Lawmakers returned to St. Paul Monday for their fifth special legislative session since May, and, much like before, they were mostly consumed with talk and partisan symbolism.
Gov. Tim Walz called the lawmakers back to St. Paul after he issued another 30-day extension of his peacetime emergency declaration because of the COVID-19 pandemic.
The partisan battle over mask wearing during the pandemic intensified as a Republican lawmaker was instructed to cover her face to address her colleagues.
State Rep. Mary Franson, R-Alexandria, began a speech castigating Walz while she wore a face mask that had been turned inside out because the image of Walz on the front depicted the governor wearing a red clown nose.
“I was informed I would not be recognized unless I switched masks,” Franson said. “I don’t have any other masks because it’s the only mask I like to wear.”
The heightened tensions are not surprising given the calendar: In about three weeks, Minnesotans will vote on all 201 legislative seats amid a national political landscape of increasing acrimony. And, despite guidance from Trump administration scientists, many Republicans have rejected mask wearing and turned refusing to wear them into a signal of political defiance.
Unlike the GOP-controlled Senate, state representatives are required to wear face masks on the floor of the House, which is controlled by the Democratic-Farmer-Labor Party. House Speaker Melissa Hortman, DFL-Brooklyn Park, issued a reminder to members about the face mask rule Sunday night.
A few minutes later, Franson removed the mask, saying: “I can’t really talk with it on. My anxiety is getting to me over this whole situation.”
She continued speaking for several minutes before House Majority Leader Ryan Winkler, DFL-Golden Valley, rose in protest to ask Hortman to intervene.
Winkler said another GOP member had been afforded some discretion because he had spoken only briefly. “Franson is abusing that mild discretion that was provided,” he said. “She should put on a mask if she is going to continue her debate.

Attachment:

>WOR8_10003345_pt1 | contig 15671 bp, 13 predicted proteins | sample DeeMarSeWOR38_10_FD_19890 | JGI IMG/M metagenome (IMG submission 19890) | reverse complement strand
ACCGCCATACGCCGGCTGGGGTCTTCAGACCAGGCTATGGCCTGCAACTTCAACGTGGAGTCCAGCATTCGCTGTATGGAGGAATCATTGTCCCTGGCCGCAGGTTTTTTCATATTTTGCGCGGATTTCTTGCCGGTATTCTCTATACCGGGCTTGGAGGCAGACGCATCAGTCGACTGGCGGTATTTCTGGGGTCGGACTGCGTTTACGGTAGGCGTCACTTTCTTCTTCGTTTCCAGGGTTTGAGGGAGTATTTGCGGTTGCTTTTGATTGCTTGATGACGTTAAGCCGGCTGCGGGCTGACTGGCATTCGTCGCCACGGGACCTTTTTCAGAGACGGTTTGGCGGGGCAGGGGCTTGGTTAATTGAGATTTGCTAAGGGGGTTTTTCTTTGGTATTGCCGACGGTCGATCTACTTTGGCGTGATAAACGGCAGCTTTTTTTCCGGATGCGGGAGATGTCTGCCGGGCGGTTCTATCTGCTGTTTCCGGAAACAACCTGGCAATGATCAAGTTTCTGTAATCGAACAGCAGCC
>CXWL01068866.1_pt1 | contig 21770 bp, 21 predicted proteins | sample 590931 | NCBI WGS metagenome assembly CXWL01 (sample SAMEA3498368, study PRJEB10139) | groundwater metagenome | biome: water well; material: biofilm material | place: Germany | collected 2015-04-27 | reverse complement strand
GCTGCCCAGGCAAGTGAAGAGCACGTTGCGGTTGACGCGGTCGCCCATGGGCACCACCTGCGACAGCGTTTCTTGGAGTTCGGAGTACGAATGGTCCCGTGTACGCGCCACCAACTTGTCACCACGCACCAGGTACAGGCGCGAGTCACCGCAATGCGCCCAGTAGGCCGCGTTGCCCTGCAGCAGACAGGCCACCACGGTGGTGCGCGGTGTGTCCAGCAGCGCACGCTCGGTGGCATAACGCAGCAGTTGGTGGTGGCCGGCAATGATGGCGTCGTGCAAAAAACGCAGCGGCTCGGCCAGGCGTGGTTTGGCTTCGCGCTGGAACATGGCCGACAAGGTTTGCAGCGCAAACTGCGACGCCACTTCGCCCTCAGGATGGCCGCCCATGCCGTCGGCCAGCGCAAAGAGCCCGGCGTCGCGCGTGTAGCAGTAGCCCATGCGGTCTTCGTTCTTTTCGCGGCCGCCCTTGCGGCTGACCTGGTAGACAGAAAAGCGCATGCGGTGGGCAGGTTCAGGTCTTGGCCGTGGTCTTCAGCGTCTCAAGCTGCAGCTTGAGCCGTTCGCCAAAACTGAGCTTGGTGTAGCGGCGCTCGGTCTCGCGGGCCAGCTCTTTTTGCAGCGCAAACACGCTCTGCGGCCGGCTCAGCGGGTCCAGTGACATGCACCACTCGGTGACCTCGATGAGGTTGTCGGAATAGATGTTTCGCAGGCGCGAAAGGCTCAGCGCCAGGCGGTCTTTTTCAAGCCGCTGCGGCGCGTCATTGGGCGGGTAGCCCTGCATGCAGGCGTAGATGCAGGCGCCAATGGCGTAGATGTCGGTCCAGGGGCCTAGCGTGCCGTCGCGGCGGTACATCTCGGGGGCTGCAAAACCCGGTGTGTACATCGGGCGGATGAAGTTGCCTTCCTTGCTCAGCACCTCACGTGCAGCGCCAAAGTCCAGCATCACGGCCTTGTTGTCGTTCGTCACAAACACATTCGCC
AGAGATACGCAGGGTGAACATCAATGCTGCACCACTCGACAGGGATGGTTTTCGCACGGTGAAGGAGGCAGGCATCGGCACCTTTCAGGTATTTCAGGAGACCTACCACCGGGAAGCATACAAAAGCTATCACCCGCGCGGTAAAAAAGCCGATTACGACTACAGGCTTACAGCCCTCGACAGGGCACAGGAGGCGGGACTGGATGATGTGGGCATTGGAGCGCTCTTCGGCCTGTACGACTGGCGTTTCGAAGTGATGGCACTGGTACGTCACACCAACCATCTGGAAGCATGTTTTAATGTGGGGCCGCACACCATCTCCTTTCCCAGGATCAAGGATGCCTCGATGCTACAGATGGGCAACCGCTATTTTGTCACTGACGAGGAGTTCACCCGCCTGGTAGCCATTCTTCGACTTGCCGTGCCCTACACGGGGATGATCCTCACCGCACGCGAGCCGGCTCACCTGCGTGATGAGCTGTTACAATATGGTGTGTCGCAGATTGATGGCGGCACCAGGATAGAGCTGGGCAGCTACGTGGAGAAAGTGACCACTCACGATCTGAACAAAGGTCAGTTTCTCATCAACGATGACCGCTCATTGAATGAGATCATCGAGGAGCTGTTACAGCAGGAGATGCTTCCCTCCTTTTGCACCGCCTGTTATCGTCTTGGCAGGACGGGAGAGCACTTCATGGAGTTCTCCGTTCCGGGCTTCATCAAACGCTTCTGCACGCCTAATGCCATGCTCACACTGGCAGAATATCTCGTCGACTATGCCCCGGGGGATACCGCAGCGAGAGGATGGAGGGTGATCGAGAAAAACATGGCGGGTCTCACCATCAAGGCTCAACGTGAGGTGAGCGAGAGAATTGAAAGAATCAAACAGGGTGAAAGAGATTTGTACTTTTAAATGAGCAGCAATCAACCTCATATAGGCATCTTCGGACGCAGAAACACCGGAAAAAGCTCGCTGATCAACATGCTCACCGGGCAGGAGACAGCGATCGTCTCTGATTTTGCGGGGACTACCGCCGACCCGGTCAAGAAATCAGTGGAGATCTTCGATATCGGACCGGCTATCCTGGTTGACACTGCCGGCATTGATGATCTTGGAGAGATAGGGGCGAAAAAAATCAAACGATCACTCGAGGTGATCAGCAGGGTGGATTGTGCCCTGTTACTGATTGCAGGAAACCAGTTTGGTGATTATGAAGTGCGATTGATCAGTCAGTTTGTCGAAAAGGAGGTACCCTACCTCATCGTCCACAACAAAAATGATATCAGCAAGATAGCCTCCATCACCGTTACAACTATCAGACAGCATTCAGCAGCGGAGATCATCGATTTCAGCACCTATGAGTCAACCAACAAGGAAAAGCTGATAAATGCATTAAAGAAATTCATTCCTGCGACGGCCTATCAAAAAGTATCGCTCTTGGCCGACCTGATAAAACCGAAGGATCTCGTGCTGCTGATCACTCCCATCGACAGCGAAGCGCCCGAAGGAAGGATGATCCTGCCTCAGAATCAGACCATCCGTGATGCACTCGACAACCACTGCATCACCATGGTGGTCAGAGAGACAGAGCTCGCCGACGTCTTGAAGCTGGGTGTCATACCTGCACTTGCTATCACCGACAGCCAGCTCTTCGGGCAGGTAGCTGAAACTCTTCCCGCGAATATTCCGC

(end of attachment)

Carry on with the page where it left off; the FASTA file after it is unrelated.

Franson complied, saying: “A virus is going to virus.”
She lamented that strangers are shaming people like her for not wearing masks, blaming the government for “psychologically abusing people.”
On Monday, the Reformer reported on DFL state Sen. Chris Eaton’s labor complaint about the lax mask wearing by her GOP colleagues. Despite reminders by Senate Secretary Cal Ludeman, little appeared to have changed during Monday’s floor debate in the upper chamber.
By Monday afternoon, the House voted 69-64 to uphold Walz’s peacetime emergency powers. The Senate, meanwhile, voted 36-31 to end the emergency, with DFL state Sen. Kent Eken, of Twin Valley, joining his Republican colleagues.
The deadlock means Walz will retain his emergency powers.
Bonding bill negotiations continue
Aside from voting on the governor’s emergency powers, lawmakers also hoped to vote on a major public infrastructure bill that would authorize the state to borrow money to pay for well over $1 billion in construction projects.
Requiring a supermajority, a deal has proved elusive since May, but Hortman said it’s possible the House could muster the necessary GOP votes to pass the legislation on Wednesday.
The legislation did not have 15 GOP votes necessary to suspend House rules on Monday, delaying the vote until Wednesday after a second and third reading of the bill.
Hortman told reporters on Monday that if the House approved the $1.37 billion borrowing bill, it was likely the Senate would approve the legislation.
On Twitter, Senate Majority Leader Paul Gazelka, R-East Gull Lake, suggested the legislation could fall apart. “There is not an agreement on the bonding bill — yet,” he wrote.
Gazelka said he wants tax cuts, road spending and money for wastewater treatment.
The package is being put in jeopardy, he said, by “amendments, conversations and backroom antics we are not a part of.”